Governor Malloy Announces “Second Chance Society” Initiative

Authored By 
Tory Bilski

ISPS Director Jacob Hacker introduces Governor Dannel Malloy

(Connecticut Governor Dannel Malloy and Director of ISPS Jacob Hacker)

Focusing on “getting criminal justice right,” Connecticut Governor Dannel Malloy announced the “Second Chance Society” Initiative, a new effort to create significant changes to the State’s sentencing, parole, and pardoning process. The announcement was made yesterday at Yale Law School at an event co-sponsored by ISPS, American Constitution Society and Yale Law Democrats.

The Initiative hopes to expand upon the current trend in Connecticut, which shows a drop in the State’s crime rates and incarceration rates—urban homicides are down 42% in the state and, since 2010, the prison population has dropped 10.4%.  The Governor recalled that at one point the Connecticut prison population was so large that the State had to pay other states to house its prisoners.

The Governor said his initiative is focused on nonviolent offenders and that he will be asking the legislature to reduce all drug possession crimes to misdemeanors. “Punishment for nonviolent offences shouldn’t last a lifetime,” he said, and pointed out that nonviolent offenders often suffer from substance addiction or mental illness. At the price of $45,000 per prisoner a year, he noted the potential savings to taxpayers if the State were no longer required to house nonviolent offenders. For society at large, he said, “We need to break the cycle of crime and poverty that risks being handed down from generation to generation.”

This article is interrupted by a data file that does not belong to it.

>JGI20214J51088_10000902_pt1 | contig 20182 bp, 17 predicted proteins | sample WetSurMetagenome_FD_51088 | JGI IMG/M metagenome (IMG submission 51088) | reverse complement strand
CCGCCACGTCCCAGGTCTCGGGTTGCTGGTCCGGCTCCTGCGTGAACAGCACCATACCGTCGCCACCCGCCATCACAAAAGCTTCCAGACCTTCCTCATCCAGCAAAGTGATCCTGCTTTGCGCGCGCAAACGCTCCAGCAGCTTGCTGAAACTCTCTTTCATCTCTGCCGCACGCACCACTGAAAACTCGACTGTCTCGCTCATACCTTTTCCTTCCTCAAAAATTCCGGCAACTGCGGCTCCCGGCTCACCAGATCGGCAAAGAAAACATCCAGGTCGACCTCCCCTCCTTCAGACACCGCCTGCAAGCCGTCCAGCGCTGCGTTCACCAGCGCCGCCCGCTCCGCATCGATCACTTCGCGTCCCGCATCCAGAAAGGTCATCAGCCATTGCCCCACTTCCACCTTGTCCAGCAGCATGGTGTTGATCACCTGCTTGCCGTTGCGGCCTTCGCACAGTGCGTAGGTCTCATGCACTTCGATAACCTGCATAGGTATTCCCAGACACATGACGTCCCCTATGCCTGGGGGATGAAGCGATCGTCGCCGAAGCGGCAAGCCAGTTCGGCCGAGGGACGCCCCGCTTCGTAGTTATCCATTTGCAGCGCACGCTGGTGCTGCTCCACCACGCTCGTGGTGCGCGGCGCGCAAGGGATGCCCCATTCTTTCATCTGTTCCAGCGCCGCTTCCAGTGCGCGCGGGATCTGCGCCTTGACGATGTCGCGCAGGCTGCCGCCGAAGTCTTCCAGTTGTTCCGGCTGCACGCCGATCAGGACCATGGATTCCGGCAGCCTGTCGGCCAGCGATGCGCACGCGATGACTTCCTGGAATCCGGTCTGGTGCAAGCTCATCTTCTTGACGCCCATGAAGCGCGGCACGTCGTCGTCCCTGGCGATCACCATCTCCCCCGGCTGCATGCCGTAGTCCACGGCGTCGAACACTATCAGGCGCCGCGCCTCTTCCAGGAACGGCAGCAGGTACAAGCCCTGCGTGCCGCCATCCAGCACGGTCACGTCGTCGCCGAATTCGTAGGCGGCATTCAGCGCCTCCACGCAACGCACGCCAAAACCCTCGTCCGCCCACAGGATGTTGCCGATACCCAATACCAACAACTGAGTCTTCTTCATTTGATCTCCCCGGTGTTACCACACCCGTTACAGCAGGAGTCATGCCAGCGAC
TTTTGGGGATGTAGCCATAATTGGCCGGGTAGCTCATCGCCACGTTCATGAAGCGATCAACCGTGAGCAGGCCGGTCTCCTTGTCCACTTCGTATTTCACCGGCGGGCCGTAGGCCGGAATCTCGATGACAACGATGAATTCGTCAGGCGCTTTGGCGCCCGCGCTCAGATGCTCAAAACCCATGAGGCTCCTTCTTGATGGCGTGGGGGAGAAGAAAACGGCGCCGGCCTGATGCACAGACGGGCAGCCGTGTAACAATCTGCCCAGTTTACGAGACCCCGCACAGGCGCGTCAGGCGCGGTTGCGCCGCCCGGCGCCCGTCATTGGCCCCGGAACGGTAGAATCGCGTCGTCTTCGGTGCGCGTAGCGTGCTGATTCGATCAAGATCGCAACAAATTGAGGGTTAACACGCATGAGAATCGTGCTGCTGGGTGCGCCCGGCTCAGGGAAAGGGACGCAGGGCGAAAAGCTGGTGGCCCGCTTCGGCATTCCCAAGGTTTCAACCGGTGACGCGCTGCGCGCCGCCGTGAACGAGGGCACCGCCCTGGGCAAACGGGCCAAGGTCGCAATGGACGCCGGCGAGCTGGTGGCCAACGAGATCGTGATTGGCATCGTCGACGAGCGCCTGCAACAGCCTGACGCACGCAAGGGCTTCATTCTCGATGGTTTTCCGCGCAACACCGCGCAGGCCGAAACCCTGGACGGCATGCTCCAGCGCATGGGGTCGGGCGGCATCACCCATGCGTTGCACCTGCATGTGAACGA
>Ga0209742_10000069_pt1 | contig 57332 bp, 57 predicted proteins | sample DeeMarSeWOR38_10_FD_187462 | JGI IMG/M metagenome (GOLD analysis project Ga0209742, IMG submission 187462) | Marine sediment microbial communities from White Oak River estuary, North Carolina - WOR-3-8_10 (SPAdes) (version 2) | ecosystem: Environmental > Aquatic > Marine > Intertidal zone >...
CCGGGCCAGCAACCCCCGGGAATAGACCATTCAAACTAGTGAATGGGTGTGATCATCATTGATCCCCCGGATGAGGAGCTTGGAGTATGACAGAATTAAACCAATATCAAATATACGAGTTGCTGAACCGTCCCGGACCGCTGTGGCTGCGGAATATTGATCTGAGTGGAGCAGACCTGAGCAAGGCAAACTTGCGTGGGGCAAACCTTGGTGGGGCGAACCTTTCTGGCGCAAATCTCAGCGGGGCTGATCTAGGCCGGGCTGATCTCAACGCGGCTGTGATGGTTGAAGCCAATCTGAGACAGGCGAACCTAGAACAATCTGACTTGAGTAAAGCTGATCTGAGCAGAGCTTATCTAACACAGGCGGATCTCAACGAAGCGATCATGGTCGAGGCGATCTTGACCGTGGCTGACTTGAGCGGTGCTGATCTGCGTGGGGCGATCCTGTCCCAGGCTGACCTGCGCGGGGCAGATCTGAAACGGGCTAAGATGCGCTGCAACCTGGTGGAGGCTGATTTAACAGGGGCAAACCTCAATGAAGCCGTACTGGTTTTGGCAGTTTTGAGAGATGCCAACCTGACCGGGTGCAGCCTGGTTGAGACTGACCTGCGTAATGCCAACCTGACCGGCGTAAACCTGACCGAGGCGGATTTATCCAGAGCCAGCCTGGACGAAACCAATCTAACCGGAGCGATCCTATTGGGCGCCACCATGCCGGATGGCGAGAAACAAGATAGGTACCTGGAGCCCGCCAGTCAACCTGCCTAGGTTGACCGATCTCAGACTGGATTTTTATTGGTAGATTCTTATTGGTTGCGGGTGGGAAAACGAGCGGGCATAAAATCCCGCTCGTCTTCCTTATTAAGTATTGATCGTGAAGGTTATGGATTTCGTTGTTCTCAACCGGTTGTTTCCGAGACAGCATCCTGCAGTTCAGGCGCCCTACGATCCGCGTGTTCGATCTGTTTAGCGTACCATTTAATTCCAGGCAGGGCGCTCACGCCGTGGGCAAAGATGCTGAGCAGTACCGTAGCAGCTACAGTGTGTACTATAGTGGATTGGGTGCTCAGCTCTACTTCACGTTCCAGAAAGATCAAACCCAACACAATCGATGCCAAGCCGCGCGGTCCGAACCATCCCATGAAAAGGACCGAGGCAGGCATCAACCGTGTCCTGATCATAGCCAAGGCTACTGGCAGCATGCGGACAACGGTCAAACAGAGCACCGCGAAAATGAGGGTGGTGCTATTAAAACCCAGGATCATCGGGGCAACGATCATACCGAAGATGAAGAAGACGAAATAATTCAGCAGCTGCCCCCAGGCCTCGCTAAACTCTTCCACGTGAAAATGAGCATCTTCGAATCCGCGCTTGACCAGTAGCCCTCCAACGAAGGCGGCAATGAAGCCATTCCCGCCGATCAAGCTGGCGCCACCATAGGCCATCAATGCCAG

The Governor also seeks to create a program that helps house and employ former prisoners, and provide them with mental health services, in order to reduce recidivism. He said his office has pledged to end veteran homelessness in Connecticut this year and homelessness in the general State population by 2016.

Criminal justice reform has been attracting bipartisan attention around the country. In the last five years, eleven states, including South Carolina, Arkansas and Georgia, have reduced drug possession penalties by limiting or repealing mandatory minimum sentences for certain drug related offenses.

Governor Malloy was introduced by the Director of the Institution for Social and Policy Studies (ISPS), Jacob Hacker, who said, “One of the aspects of ISPS I value most is the collaboration between legal experts and social scientists, particularly on criminal justice issues.” Professors from ISPS and Yale Law School met with Governor Malloy, his staff, and state and city law officers last month to provide the most recent social science research on criminal justice. “I am grateful that many of those experts are here,” said Professor Hacker, “and I am hopeful for continued exchange with the governor’s office on this vital issue.”

Media coverage from The New Haven Register, The Hartford Courant, and The Wall Street Journal.